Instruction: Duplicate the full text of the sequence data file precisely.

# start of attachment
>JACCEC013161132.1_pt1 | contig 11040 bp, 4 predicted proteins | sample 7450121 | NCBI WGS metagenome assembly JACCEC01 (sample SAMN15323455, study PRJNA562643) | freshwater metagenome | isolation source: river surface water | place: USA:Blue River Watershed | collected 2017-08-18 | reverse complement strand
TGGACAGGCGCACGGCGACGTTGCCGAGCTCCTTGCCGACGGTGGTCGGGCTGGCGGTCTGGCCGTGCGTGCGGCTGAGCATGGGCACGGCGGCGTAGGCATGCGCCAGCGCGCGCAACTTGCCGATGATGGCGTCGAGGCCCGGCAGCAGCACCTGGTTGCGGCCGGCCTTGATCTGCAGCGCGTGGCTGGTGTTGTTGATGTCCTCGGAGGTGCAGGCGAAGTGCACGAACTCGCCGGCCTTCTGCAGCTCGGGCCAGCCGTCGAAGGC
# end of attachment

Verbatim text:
>JACCEC013161132.1_pt1 | contig 11040 bp, 4 predicted proteins | sample 7450121 | NCBI WGS metagenome assembly JACCEC01 (sample SAMN15323455, study PRJNA562643) | freshwater metagenome | isolation source: river surface water | place: USA:Blue River Watershed | collected 2017-08-18 | reverse complement strand
TGGACAGGCGCACGGCGACGTTGCCGAGCTCCTTGCCGACGGTGGTCGGGCTGGCGGTCTGGCCGTGCGTGCGGCTGAGCATGGGCACGGCGGCGTAGGCATGCGCCAGCGCGCGCAACTTGCCGATGATGGCGTCGAGGCCCGGCAGCAGCACCTGGTTGCGGCCGGCCTTGATCTGCAGCGCGTGGCTGGTGTTGTTGATGTCCTCGGAGGTGCAGGCGAAGTGCACGAACTCGCCGGCCTTCTGCAGCTCGGGCCAGCCGTCGAAGGC